E3 2021 is almost upon us. Although it will be a digital-only event, it should be a little bit more traditional in delivery than it was last year, which saw game announcements stretch out randomly across the whole summer (please, please no more of that).
In any case, in the run-up to E3, it feels like the rumor mill spins up in tandem. Deals are made, marketing teams get involved, and things get a little leaky shall we say, as more and more people become aware of publisher's internal plans. To that end, we have quite a bounty of Xbox rumors on the docket right now, ranging from the fantastical to the somewhat plausible.
For fun, let's run down and review the recent range of Xbox rumors from around the world wide web.
Xbox to work with Kojima?
Industry legend Hideo Kojima is working on more games, but for now, they remain shrouded in mystery. Kojima and his comrades at Kojima Productions most recently made Death Stranding, which polarized audiences owing to its unique gameplay and obscure story delivery. Love it or loathe it, Death Stranding, like most Kojima games, simply can't be ignored. Which is why it would be a bit of a coup if the long-time Sony collaborator jumped sides and worked with Xbox on his next big project. According to Jeff Grubb of VentureBeat, that's something that may actually be happening.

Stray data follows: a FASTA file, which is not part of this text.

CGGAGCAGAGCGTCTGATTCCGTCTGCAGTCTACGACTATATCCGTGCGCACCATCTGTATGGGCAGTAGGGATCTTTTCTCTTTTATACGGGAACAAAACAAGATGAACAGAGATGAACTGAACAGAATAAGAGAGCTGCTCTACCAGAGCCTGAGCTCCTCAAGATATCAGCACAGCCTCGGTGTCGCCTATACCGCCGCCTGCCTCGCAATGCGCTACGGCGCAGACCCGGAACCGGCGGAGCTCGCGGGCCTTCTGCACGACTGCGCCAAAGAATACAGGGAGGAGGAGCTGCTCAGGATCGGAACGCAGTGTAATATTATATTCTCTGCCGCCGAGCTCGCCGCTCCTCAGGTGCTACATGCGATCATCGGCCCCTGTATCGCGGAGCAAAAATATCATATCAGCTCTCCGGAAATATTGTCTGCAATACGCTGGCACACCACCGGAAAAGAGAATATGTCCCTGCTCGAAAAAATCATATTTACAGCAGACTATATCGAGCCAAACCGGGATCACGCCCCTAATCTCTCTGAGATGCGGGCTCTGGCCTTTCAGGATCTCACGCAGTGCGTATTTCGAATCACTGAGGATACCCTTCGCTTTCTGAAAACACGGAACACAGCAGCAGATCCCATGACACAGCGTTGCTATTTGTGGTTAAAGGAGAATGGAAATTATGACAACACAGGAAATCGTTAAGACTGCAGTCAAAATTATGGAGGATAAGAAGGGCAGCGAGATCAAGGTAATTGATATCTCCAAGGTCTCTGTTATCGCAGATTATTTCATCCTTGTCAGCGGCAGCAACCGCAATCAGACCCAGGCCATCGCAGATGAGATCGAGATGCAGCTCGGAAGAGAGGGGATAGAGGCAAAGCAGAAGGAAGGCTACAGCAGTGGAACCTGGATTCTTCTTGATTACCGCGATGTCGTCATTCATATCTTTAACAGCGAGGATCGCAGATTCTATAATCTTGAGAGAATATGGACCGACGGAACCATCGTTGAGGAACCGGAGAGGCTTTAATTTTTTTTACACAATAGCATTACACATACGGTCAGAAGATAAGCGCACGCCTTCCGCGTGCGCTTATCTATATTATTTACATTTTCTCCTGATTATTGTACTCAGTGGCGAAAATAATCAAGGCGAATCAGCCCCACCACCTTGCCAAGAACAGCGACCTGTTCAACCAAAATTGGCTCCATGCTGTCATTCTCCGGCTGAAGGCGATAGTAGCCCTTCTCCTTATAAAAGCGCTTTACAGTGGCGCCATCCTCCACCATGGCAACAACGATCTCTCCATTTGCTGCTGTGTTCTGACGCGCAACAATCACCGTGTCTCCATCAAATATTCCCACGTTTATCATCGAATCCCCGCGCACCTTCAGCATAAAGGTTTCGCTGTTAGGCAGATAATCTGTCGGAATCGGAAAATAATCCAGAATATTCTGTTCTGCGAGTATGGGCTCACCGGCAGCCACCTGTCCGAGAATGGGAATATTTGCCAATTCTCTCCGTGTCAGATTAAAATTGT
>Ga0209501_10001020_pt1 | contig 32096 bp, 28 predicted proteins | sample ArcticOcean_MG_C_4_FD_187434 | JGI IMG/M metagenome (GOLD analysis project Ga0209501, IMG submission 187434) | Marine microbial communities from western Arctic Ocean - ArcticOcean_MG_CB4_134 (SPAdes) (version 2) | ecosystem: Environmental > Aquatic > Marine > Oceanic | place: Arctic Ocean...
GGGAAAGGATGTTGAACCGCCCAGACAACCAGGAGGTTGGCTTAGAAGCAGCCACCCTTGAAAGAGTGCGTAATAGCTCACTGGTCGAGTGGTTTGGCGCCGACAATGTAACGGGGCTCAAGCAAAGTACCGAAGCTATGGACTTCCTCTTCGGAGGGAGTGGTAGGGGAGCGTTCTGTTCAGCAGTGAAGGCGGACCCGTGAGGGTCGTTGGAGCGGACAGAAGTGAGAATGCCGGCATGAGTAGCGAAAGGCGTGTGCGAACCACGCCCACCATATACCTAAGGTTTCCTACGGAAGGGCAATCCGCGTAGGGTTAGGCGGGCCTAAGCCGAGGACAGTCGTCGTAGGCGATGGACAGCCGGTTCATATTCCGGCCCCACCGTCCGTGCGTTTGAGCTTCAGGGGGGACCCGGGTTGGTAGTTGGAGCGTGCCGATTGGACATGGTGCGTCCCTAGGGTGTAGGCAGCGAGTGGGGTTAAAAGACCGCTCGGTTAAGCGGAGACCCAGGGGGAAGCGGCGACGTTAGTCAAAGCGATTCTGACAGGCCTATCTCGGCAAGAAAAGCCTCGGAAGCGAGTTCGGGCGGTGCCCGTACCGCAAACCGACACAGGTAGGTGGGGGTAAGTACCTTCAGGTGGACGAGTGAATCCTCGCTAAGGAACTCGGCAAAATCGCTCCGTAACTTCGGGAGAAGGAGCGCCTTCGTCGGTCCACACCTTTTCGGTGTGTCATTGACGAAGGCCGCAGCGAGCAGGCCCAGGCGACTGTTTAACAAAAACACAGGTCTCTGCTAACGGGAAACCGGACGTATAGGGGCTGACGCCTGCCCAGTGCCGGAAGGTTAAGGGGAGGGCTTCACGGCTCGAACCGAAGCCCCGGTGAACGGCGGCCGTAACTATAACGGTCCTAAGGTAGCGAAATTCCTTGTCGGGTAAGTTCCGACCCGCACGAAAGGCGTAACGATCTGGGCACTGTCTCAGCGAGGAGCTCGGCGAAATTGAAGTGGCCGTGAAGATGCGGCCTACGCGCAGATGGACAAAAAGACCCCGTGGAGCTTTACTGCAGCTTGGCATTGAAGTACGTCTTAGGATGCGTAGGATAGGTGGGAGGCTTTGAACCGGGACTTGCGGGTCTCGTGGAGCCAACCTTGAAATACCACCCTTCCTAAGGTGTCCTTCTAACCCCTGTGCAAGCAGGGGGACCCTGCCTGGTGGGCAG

Microsoft seems to view Xbox Game Pass cloud streaming as an opportunity to gain traction in some Asian markets where Xbox has traditionally struggled. Microsoft also now has its first ever Japan-based studio in Tango Gameworks, following the Bethesda acquisition, and recently began pushing Xbox Game Pass' marketing in partnership with Japanese influencers and VTubers.
Microsoft has also redoubled efforts to bring Japanese IP to Xbox for the first time, in the form of Yakuza and Dragon Quest, both of which appear to have done well in the service.
Given the opportunity Microsoft has with Xbox Game Pass as a vehicle for funding developers who have typically snubbed Xbox due to its Western-heavy audience, coupled with the reliability of Jeff Grubb's track record, this is one rumor I would rate as one of the more likely to occur on this list. And hey, the big Kojima Productions Ludens statue on Xbox lead Phil Spencer's shelf during a recent live stream could be a big hint.
Everwild, Fable, and Perfect Dark "years" away
This next rumor is a little less positive for those waiting on Microsoft to deliver those big exclusives we've all been waiting for. GamesIndustry.biz editor Christopher Dring recently said on a VGC podcast that some of Microsoft's upcoming games are "far away." From Dring: